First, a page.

Honor 8X First impressions: The mid-ranger that kept up with changing times

By Subhrojit Mallick | Updated 23 Oct 2018
Honor 8X First impressions: The mid-ranger that kept up with changing times
  • There’s little to be surprised about the Honor 8X. It ends up becoming just another Honor phone available at a more affordable price point. And that’s not necessarily a bad thing.

If there’s one brand that knows the ingredients of a good-looking phone, it’s Honor. The Chinese brand’s lineup of smartphones this year has stood out distinctively from the rest for its classy gradient designs, and there’s one too many of them. The latest entrant is the Honor 8X that was launched earlier in China and only now is it making its way to India. The smartphone is the successor to the popular Honor 7X that was one of the prime protagonist in Honor’s growth story in India. With the Honor 8X, the company aims to carve out its territory even further.

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A lot has changed since the Honor 7X. The notched display is now omnipresent while glass designs have made a bold comeback. Then there’s the overwhelming presence of artificial intelligence. All of these changes are encapsulated in the Honor 8X. The phone can be made out from the crowd (not so much from other Honor and Huawei phones) of other metal or glass-bodied mid-rangers. The notch, much to my chagrin, is present and so is the company’s much-touted AI cameras. All that makes the Honor 8X the mid-ranger that has kept up with changing times and it’s progressive design surely looks good, although it won’t be as durable as the metal-bodied Honor 7X.

The experience of using the Honor 8X is similar to using other Honor and Huawei phones. If you owned one before, you’ll feel right at home. The phone runs on the company’s proprietary EMUI 8.2 based on Android 8.1 Oreo. While it doesn’t look anything like a stock Android interface, it does pack a lot of features. It also feels much smoother to use. I’m guessing that’s because of the new mid-range Kirin 710 SoC custom-made by Huawei that powers the phone. Designing it’s own chipsets gives the company a lot of control over the tuning the experience and it shows. Honor said that the upcoming smartphones in the mid-range segment will all be based on this new chipset. Good to see the company finally move on from the aging Kirin 659 that powered almost all its mid-range phones this year. There’s up to 6GB of RAM to boot along with 128GB of onboard storage. Honor even offers the option to expand the storage via a dedicated slot. The endangered 3.5mm headphone jack is there thankfully, and so is the ancient micro-USB port. Honor also claims the cellular reception of the Honor 8X will be superior with two L-shaped antennas on the body. We'll of course put the claims to test for the in-depth review.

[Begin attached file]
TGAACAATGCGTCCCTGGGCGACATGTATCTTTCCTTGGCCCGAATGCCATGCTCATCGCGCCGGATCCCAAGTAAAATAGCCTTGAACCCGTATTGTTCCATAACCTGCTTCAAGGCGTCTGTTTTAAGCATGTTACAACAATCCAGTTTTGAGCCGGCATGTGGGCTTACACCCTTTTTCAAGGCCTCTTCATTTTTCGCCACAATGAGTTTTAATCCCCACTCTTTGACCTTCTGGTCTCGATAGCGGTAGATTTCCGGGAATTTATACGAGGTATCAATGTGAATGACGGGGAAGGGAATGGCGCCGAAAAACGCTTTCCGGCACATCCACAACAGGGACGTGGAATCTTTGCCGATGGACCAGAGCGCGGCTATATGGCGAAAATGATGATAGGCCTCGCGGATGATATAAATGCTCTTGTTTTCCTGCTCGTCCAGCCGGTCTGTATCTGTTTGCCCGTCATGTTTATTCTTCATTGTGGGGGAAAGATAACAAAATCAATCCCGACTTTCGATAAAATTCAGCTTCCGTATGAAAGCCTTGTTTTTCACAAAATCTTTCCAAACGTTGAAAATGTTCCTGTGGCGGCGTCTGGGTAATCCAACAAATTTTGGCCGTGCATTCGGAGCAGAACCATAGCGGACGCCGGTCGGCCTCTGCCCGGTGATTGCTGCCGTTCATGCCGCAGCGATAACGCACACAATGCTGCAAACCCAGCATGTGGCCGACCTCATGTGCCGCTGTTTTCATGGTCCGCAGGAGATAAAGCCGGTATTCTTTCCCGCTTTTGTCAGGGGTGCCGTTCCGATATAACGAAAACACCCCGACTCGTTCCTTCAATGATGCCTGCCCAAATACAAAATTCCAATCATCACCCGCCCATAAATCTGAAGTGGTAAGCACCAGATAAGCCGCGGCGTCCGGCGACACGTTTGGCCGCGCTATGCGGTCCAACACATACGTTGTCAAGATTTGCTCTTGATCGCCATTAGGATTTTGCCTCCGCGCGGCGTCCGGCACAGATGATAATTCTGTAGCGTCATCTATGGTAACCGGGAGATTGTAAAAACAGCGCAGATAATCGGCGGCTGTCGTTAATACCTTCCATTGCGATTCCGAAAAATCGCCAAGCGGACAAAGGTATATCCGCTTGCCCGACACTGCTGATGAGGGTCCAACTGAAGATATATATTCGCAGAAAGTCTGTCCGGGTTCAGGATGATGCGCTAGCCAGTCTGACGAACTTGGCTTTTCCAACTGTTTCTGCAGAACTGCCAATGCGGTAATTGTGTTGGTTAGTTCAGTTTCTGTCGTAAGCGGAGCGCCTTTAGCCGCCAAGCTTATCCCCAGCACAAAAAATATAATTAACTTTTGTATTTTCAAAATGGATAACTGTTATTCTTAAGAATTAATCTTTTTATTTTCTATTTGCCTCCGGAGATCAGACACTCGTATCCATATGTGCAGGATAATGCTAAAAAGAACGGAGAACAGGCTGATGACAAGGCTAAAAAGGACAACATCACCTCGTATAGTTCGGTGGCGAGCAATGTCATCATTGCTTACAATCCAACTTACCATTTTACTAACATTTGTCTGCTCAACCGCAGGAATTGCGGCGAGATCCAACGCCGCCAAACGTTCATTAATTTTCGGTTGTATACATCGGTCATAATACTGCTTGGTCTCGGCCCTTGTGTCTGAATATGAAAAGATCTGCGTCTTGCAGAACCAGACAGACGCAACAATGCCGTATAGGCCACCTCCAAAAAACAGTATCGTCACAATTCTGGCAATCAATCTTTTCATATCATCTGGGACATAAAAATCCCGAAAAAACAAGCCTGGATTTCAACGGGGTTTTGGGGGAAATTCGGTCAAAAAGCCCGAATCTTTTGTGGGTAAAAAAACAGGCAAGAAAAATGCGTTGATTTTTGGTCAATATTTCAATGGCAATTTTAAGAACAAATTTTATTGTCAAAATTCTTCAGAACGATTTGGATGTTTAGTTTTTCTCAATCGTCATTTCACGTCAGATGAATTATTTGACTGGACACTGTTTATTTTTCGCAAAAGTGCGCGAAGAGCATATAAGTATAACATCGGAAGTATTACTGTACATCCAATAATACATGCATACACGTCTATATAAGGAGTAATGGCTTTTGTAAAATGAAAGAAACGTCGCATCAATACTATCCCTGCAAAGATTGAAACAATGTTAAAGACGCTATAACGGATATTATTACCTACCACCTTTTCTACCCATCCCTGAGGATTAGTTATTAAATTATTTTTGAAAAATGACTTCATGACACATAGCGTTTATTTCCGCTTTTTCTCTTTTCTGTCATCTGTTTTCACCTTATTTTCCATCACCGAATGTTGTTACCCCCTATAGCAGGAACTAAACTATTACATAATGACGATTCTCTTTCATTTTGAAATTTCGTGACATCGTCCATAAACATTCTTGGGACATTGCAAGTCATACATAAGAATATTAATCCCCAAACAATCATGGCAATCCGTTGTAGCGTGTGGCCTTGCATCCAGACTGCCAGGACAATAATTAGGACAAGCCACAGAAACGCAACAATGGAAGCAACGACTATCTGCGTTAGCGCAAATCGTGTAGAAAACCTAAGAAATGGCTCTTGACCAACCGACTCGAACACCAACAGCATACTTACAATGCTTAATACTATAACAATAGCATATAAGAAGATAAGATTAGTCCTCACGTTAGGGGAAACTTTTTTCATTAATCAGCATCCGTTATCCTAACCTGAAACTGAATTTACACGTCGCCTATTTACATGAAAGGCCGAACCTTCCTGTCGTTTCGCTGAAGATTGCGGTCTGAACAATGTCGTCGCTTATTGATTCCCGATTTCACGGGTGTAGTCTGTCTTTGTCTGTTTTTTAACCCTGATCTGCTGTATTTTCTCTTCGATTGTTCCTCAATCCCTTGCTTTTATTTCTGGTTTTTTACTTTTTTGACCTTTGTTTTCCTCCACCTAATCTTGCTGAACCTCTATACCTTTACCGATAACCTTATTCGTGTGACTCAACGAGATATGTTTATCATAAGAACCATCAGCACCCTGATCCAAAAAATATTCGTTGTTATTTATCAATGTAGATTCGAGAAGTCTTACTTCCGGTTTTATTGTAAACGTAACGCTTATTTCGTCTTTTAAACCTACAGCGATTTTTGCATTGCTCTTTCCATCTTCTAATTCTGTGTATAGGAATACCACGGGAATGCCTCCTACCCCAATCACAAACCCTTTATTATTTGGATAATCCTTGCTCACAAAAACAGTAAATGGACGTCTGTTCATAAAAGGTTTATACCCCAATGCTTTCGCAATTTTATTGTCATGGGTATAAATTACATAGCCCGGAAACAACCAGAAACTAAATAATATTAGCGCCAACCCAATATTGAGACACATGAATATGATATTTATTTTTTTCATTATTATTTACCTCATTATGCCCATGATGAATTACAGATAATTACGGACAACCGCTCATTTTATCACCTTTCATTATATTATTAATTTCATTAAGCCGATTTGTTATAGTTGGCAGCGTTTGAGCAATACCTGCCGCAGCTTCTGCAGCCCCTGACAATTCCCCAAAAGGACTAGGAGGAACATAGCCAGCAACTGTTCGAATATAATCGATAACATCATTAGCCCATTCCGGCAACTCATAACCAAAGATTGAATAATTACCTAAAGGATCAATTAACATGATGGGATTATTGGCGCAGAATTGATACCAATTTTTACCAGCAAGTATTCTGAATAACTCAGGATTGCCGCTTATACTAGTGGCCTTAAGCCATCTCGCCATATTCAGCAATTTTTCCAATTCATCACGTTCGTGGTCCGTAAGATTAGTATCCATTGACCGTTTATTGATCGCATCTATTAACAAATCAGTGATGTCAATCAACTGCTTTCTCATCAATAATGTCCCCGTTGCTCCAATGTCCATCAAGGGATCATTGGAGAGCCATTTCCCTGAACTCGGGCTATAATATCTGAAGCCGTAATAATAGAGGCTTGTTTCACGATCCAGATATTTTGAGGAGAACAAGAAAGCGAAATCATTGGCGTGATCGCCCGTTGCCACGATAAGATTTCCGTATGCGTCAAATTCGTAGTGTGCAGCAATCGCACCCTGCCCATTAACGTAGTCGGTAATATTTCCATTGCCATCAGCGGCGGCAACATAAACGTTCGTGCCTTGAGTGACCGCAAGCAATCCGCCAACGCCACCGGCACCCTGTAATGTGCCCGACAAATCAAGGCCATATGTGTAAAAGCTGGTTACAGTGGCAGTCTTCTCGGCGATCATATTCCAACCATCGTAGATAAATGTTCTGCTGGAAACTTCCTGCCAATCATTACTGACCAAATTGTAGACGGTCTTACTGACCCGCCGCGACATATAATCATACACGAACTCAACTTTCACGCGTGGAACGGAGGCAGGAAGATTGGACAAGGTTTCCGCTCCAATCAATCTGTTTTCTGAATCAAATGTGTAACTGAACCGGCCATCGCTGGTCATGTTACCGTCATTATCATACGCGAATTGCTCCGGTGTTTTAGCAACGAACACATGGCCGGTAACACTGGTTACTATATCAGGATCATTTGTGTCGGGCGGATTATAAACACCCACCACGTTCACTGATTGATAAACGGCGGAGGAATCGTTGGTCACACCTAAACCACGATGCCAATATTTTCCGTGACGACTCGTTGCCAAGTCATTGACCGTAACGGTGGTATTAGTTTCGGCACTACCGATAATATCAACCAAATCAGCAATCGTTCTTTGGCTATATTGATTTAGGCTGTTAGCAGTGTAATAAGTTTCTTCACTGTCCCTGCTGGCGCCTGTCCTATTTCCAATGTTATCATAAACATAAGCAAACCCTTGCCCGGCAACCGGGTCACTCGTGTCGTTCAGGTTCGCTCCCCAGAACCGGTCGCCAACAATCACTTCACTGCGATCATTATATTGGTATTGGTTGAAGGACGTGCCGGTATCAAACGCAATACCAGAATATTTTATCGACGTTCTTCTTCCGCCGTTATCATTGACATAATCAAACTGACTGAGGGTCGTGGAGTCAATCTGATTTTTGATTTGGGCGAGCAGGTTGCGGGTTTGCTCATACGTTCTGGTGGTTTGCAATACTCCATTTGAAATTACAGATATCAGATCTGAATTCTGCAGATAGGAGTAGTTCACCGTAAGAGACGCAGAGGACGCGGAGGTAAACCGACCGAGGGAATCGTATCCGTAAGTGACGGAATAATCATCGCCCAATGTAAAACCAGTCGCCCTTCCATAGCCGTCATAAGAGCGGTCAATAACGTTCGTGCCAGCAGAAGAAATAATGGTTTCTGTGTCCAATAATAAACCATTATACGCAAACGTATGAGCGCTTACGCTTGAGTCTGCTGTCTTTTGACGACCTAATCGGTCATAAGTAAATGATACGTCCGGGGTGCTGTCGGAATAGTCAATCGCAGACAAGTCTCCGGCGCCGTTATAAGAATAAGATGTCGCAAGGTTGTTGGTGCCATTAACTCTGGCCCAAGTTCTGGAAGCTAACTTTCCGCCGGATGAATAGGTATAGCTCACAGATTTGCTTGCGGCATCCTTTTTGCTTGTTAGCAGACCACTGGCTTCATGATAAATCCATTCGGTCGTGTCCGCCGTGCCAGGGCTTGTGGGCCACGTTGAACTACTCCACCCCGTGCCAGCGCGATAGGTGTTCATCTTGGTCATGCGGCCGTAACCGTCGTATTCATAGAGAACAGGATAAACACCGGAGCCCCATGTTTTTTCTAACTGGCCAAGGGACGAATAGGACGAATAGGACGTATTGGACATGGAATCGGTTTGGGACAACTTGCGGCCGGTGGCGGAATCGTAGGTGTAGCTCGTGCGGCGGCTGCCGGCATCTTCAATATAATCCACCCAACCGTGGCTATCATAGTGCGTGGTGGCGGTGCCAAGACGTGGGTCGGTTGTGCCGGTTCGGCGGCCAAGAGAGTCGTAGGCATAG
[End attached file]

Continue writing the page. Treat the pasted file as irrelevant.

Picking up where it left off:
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Up front is a 6.5-inch IPS LCD panel. The size is that of a large phablet but the form factor makes it a little more compact that a full-fledged tablet. Nevertheless, there’s a lot of screen and very little bezels. There’s also the notch on top housing the front camera and the earpiece. The interesting thing to note here is that Honor has managed to shave the bezels off the bottom of the display by using a new implementation of display technology where the display connector curls over to the back, instead of being at the same plane as the display which is what most phones do.